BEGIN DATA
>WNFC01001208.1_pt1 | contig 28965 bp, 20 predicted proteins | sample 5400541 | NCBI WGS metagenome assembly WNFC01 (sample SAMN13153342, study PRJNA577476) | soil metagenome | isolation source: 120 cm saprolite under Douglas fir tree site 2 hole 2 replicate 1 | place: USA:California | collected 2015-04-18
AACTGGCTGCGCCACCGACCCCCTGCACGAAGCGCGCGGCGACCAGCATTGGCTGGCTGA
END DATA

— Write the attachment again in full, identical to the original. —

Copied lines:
>WNFC01001208.1_pt1 | contig 28965 bp, 20 predicted proteins | sample 5400541 | NCBI WGS metagenome assembly WNFC01 (sample SAMN13153342, study PRJNA577476) | soil metagenome | isolation source: 120 cm saprolite under Douglas fir tree site 2 hole 2 replicate 1 | place: USA:California | collected 2015-04-18
AACTGGCTGCGCCACCGACCCCCTGCACGAAGCGCGCGGCGACCAGCATTGGCTGGCTGA